Victorian Ombudsman seeks independence from executive


It doesn’t feel right to ask the executive for money when you’re the government’s watchdog, argues the Victorian Ombudsman, who has seen an increase in complaints this year.

Victorian Ombudsman Deborah Glass has requested the office’s funding appropriation decisions to be handed from the executive to the parliament, arguing that the existing setup “doesn’t feel right”.

In the agency’s annual report, released Wednesday, Glass argues that “as an independent officer of Parliament … I believe that my budget should not be reliant on the executive — over whom I have jurisdiction,” suggesting that giving parliament responsibility for appropriations, as is the case for the auditor-general’s office, would be in the public’s long-term interest.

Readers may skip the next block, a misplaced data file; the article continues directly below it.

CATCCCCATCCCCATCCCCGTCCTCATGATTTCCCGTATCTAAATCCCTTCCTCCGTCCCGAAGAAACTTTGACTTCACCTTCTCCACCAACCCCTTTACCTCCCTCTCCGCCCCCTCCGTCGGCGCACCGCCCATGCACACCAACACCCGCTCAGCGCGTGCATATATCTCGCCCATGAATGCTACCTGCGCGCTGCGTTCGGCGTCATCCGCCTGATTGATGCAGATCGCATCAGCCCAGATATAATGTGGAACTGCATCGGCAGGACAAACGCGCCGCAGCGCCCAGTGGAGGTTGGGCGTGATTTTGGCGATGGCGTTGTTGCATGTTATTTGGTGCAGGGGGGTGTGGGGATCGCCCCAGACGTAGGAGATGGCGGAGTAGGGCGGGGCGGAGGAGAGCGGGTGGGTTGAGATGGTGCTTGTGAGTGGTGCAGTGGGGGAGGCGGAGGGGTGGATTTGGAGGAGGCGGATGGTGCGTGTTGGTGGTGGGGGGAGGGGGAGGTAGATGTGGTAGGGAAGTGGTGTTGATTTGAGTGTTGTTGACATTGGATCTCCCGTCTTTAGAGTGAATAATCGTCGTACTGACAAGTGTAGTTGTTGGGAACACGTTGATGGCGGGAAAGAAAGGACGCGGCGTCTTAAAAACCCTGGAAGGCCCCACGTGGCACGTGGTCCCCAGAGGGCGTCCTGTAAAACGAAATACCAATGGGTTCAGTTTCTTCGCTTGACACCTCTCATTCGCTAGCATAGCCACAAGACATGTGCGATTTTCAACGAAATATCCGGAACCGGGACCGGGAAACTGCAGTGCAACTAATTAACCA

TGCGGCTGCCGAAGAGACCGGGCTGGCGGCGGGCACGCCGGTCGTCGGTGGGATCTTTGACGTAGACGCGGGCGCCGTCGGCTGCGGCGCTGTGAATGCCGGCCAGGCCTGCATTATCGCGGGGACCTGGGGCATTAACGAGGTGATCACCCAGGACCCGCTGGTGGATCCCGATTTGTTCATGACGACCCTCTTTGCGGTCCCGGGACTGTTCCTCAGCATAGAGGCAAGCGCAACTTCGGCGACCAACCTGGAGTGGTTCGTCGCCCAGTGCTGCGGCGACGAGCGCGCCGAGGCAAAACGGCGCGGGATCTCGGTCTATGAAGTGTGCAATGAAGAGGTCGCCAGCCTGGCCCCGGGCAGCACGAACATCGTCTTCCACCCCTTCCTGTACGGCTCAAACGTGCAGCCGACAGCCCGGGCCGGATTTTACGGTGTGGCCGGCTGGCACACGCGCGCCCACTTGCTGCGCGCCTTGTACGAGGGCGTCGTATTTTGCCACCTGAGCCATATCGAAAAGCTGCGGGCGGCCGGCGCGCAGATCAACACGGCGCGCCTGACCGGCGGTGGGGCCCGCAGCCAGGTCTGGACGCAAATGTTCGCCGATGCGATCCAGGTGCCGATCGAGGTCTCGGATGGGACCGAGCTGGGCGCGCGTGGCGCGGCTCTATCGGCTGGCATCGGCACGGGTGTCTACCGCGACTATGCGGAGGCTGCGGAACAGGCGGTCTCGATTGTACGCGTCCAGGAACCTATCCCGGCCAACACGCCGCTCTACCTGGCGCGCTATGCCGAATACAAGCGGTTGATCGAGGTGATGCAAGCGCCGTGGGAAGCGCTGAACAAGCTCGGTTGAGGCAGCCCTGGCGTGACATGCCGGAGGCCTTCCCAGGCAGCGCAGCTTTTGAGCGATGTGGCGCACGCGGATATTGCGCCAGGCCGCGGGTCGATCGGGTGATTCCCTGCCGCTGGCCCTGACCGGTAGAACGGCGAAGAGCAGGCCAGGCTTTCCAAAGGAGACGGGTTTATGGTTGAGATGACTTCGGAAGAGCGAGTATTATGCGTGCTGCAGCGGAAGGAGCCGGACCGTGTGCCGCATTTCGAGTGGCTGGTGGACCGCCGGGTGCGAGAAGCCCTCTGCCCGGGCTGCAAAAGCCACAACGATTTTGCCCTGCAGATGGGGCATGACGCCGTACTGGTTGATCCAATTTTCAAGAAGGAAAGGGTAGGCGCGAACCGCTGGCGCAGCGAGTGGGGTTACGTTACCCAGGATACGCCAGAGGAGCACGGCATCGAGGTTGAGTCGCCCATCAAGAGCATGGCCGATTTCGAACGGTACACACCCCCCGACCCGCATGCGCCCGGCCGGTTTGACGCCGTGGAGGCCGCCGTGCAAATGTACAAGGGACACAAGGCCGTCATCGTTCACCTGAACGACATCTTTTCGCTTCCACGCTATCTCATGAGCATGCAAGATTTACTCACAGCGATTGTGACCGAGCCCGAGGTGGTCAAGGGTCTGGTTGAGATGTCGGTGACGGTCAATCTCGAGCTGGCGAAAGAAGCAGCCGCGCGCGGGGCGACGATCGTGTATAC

The Ombudsman answers to the parliament, rather than the government of the day, and can only be dismissed by the parliament.

Glass told The Mandarin “it’s more a matter of principle, as the executive has been cooperative in my requests” but that “it doesn’t feel right, even when you’re dealing with a cooperative and helpful department.

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